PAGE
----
Invitations from the State Department to serve as a panelist in a regional symposium in Côte d’Ivoire and as a speaker for Black History Month in France, Chad, and Niger led to other opportunities to contribute. I served as an expert member on several briefing panels for outgoing U.S. ambassadors, taught courses on French colonial history and African women at the Foreign Service Institute (FSI), and served on the Foreign Service Officers promotions panel. Most importantly, as Côte d’Ivoire launched into the throes of civil war, I was invited to share my observations with the Sub-Committee on African Affairs in the U.S. Congress. I won a grant from the U.S. Institute of Peace to host 15 African women for a workshop on Building a Culture of Peace and Nonviolence. These grants and service activities emerged from the work I accomplished as a Fulbright-Hays Scholar.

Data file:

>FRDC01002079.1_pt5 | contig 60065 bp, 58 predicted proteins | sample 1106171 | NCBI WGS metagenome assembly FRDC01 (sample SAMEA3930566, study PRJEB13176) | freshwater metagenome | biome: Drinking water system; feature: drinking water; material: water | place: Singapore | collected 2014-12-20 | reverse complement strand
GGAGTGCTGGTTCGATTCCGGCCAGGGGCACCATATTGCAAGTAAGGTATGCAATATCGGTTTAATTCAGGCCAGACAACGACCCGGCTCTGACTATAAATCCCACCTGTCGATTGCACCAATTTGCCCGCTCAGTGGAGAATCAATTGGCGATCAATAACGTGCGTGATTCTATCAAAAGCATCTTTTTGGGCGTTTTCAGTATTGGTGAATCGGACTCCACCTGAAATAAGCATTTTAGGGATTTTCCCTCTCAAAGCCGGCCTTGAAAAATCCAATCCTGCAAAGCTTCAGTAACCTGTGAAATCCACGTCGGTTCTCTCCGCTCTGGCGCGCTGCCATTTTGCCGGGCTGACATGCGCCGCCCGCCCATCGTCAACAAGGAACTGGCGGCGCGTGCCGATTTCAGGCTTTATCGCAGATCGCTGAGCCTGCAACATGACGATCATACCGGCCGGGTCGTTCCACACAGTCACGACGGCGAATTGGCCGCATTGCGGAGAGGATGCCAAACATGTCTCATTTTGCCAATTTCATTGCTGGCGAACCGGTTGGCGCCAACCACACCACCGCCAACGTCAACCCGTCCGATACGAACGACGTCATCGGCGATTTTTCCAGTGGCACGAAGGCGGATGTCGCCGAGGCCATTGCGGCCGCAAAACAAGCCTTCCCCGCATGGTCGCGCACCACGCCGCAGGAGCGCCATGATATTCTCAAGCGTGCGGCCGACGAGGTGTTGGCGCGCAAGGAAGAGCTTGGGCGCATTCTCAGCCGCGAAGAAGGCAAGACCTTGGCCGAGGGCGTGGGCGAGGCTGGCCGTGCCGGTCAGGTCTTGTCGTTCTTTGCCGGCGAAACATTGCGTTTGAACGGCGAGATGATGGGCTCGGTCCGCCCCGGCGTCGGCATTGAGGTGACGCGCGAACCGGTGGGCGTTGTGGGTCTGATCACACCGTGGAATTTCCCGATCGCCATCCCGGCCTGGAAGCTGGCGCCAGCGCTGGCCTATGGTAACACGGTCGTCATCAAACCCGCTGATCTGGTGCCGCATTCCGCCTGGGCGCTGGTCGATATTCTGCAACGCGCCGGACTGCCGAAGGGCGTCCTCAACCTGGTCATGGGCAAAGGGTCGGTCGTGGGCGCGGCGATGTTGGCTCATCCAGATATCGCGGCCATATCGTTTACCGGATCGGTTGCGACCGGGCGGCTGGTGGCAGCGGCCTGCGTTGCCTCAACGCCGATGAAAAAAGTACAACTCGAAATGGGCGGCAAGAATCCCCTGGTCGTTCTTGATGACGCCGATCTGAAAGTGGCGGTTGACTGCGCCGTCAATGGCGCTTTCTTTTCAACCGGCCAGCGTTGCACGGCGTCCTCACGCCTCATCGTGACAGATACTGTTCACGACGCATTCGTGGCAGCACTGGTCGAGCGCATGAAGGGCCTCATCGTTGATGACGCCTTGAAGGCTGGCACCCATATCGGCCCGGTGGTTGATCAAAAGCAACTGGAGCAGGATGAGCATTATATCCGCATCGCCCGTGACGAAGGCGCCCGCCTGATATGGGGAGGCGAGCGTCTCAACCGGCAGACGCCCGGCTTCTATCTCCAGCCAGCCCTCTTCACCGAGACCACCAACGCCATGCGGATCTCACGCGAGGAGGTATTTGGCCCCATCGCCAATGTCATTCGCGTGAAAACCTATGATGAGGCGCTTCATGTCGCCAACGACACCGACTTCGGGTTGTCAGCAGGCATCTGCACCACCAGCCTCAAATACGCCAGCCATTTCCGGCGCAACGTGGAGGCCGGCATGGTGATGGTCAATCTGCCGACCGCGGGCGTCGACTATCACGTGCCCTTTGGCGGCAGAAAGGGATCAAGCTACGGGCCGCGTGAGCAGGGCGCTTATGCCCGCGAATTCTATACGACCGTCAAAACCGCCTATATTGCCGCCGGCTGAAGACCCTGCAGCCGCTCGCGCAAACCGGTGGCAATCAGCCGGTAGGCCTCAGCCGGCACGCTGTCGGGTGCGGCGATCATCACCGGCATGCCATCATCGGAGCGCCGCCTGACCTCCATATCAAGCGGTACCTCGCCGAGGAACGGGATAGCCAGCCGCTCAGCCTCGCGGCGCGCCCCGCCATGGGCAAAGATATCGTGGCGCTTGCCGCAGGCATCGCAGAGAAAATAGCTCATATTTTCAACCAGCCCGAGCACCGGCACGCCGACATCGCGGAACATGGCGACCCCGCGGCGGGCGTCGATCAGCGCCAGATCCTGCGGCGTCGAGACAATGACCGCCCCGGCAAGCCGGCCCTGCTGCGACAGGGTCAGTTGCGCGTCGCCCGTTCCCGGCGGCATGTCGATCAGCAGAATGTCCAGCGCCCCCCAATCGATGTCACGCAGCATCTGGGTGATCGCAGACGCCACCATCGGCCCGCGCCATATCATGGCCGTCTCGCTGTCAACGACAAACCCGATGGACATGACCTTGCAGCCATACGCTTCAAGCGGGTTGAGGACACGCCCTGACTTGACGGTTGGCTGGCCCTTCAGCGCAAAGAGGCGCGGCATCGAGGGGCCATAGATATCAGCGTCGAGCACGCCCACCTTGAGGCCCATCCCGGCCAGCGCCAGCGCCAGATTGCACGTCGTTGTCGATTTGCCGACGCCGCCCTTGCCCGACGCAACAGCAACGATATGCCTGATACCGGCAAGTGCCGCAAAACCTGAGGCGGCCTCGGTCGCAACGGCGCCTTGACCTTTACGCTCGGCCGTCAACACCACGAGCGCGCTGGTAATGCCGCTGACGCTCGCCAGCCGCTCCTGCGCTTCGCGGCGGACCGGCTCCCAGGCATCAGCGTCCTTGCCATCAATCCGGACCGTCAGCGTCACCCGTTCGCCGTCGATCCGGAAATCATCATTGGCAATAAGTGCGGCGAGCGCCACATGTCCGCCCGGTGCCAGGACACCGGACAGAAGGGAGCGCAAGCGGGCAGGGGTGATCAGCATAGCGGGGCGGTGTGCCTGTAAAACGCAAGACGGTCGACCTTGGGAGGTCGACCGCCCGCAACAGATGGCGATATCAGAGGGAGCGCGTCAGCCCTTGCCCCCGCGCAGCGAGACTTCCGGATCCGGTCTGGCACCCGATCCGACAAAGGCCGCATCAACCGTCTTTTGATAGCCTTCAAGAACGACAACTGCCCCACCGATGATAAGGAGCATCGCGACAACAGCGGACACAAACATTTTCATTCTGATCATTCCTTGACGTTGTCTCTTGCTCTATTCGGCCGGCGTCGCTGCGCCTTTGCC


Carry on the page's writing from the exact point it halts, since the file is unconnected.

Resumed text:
The spirit of mutual understanding and cultural exchange at the core of the Fulbright experience is contagious. As a Fulbright alumna, I seek opportunities to promote the global engagement among my colleagues, students, and community. I facilitated an exchange to Côte d’Ivoire for my daughter’s classmates and helped her to start the Africa Club in her high school. I have served as Campus Representative for the Fulbright Program at Howard University and collaborated with a study abroad provider to open a Howard program at the University of the Western Cape in South Africa. While serving as Secretary on the board of the West African Research Association (WARA), I worked with colleagues across the academy to create an American Overseas Research Center in Dakar. In collaboration with Michigan State University, WARA won a three-year grant to train African librarians and technicians in the internet accessibility and electronic databases. As a Salzburg Seminar Mellon Fellow, I collaborated with colleagues from other Historically Black Colleges and Universities and Hispanic/Native American-serving institutions on internationalization strategies. When the Institute of International Education launched the Brazil Scientific Mobility Program, I prepared the application for Howard University resulting in the matriculation of 37 Brazilian students in STEM, TESL, and global culture courses. Participating in the Fulbright Association annual meetings, serving a term on the board of the local chapter, hosting visiting scholars from abroad and traveling to promote scholar programs as a Fulbright Ambassador keeps me connected to the Fulbright mission. I do this for the joy and delight of seeing students and colleagues share that knowing smile when they return from their travels.